Western North Carolina dam removal clears the way for imperiled species
As a handful of people watched, heavy machinery obliterated the powerhouse for North Carolina’s Dillsboro Dam, the most visible sign yet of the impending removal of the 12-foot high dam itself, scheduled to begin in early February.
Dillsboro Dam, built in 1913, is one of a series of Duke Energy hydropower facilities on western North Carolina’s Tuckasegee River. Federal law requires operators of private hydropower dams to address impacts to fish and wildlife. Duke Energy’s decision to remove dam is seen as a major part of that effort on the Tuckasegee River and will aid the recovery of a pair of imperiled species – the federally endangered Appalachian elktoe mussel and the sicklefin redhorse fish.
“It’s not very often you get to see a dam demolished, especially a FERC-licensed hydroelectric project. But this is in the best interest of the American people” said Mark Cantrell, the U.S. Fish & Wildlife Service biologist involved with the project. “We have a rare opportunity to see the return of a stretch of river that’s been impaired for nearly 100 years. This means a lot for the fish and wildlife in that river, especially the rare Appalachian elktoe and the sicklefin redhorse.”
Dillsboro Dam prevents most fish, crayfish, and other stream animals from moving up- and downstream, splitting some aquatic wildlife populations while preventing others from accessing otherwise quality habitat. The Appalachian elktoe mussel is found both above and below the dam, and removal will help reconnect the bisected population. Fish surveys have documented greater diversity below the dam than above, including 10 species not found above the dam at all. Dam removal will provide access to upstream habitat not only to these fish, but also the sicklefin redhorse. This migratory fish is found in the lower reaches of the Tuckasegee River and is the focus of efforts to boost its numbers, including creating a population that will swim further up the river, into habitat made available by dam removal.
For the past century, nearly a mile of the river has sat impounded behind Dillsboro Dam. In this reach, sediment has settled on the stream bottom, covering the natural sand and rock bottom that supports native life. Water at the bottom of the reservoir is also lower in oxygen and colder than free-flowing river water. The biological impact of the reservoir can be seen in the fact the Appalachian elktoe is found above and below, but not in the reservoir, and biologists found 11 species of fish in the reservoir, while the river immediately below the dam had 38 species and the river stretch above had 24. Restoring the reservoir to a free-flowing river will make this reach usable to a suite of native fish and other aquatic animals.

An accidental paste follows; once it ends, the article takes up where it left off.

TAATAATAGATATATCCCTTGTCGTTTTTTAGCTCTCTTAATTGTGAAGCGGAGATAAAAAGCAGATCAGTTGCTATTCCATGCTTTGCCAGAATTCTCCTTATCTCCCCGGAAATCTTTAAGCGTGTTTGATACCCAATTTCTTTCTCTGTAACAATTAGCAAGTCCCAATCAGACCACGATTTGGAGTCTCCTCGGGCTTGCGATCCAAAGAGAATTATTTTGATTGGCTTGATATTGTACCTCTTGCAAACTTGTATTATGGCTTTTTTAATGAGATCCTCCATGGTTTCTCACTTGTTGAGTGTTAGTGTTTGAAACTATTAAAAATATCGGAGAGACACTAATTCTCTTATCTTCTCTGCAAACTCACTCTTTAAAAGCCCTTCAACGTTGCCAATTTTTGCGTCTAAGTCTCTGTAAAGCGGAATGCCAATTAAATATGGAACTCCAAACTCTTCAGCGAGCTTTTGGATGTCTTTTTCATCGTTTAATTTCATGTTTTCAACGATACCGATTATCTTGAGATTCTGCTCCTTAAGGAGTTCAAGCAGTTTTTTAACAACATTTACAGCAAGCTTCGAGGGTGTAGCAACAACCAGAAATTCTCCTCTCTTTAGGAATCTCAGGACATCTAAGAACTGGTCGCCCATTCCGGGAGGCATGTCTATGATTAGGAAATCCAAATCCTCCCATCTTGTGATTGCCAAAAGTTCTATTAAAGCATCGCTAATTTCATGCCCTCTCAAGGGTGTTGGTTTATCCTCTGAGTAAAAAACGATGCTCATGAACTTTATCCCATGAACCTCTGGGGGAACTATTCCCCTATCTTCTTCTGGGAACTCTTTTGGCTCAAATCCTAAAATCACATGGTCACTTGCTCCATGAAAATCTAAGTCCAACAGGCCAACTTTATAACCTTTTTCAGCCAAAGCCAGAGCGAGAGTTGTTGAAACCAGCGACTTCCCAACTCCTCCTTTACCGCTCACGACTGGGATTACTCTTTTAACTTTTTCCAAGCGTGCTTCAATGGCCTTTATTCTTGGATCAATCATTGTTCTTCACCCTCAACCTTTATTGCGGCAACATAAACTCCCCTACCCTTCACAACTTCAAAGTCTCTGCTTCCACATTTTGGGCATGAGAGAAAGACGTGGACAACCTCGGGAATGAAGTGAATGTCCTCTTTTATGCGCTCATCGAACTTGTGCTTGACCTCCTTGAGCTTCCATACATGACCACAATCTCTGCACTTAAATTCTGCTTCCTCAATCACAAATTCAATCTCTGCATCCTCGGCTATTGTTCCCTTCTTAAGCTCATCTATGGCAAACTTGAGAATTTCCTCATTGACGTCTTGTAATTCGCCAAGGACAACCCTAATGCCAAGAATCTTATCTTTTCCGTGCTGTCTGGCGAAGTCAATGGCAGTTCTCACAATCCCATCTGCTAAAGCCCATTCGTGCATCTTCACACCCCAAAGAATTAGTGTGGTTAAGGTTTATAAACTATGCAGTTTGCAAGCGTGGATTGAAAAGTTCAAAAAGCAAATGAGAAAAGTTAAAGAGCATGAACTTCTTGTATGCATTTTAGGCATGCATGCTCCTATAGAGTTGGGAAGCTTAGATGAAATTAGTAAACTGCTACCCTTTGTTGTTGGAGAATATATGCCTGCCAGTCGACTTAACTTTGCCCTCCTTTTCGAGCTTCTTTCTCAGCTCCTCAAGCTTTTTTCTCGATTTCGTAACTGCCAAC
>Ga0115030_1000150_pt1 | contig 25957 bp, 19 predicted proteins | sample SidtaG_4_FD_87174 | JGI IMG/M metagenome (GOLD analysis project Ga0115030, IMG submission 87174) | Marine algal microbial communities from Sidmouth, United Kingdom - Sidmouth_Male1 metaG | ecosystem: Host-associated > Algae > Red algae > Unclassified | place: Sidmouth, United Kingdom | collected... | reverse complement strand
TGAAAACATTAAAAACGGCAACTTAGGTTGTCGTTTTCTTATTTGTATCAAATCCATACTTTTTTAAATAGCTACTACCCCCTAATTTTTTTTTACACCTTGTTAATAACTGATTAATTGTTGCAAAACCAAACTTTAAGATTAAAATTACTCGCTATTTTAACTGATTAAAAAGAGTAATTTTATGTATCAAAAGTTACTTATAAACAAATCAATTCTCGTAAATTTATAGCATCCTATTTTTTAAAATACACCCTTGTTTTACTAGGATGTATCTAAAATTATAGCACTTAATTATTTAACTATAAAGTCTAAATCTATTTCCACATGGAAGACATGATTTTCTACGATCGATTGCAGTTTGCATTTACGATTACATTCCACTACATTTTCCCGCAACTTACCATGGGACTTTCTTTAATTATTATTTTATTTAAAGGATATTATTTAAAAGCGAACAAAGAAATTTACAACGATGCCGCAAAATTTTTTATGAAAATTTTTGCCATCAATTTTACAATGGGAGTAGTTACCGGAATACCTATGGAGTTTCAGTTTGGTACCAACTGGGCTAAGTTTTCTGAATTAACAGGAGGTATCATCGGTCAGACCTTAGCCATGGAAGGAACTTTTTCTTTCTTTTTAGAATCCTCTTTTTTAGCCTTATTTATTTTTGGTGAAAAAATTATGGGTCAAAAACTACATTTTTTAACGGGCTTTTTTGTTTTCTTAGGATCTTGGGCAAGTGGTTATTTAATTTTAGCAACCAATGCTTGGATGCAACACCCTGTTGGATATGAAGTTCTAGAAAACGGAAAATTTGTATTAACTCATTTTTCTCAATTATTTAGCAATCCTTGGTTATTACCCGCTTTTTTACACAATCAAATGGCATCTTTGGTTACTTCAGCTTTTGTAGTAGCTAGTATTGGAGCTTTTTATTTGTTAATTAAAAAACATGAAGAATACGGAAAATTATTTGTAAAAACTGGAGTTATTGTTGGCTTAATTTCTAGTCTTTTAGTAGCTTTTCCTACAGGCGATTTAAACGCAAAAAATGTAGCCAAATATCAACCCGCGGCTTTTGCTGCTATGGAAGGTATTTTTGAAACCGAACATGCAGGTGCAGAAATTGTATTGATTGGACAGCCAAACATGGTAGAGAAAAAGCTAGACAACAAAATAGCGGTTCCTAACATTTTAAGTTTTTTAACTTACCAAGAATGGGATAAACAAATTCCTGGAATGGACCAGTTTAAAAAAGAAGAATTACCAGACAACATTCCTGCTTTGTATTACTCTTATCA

To protect the endangered elktoe mussel during demolition, teams of biologists collected mussels from the area immediately below the dam and moved them upstream out of harm’s way. In total, 1137 elktoes were collected. There were 54 specimens of wavy-rayed lampmussel also collected and moved. After the dam is removed and the river becomes stable, the mussels will be returned.
Another short-term concern has been addressing the 100,000 cubic yards of sediment estimated to rest behind the dam. The Service tested the sediment, finding no contaminants of concern. 63,000 cubic yards of sediment were dredged and deposited at an upland site, with more to be removed during demolition. Most of the sediment not dredged will be stabilized in place on the newly exposed riverbanks, secured by landscaping using native plants. Some minor amounts sediment will be gradually released during demolition, eventually settling into the next reservoir downstream, one of the largest in North Carolina, where it will not have a noticeable impact.
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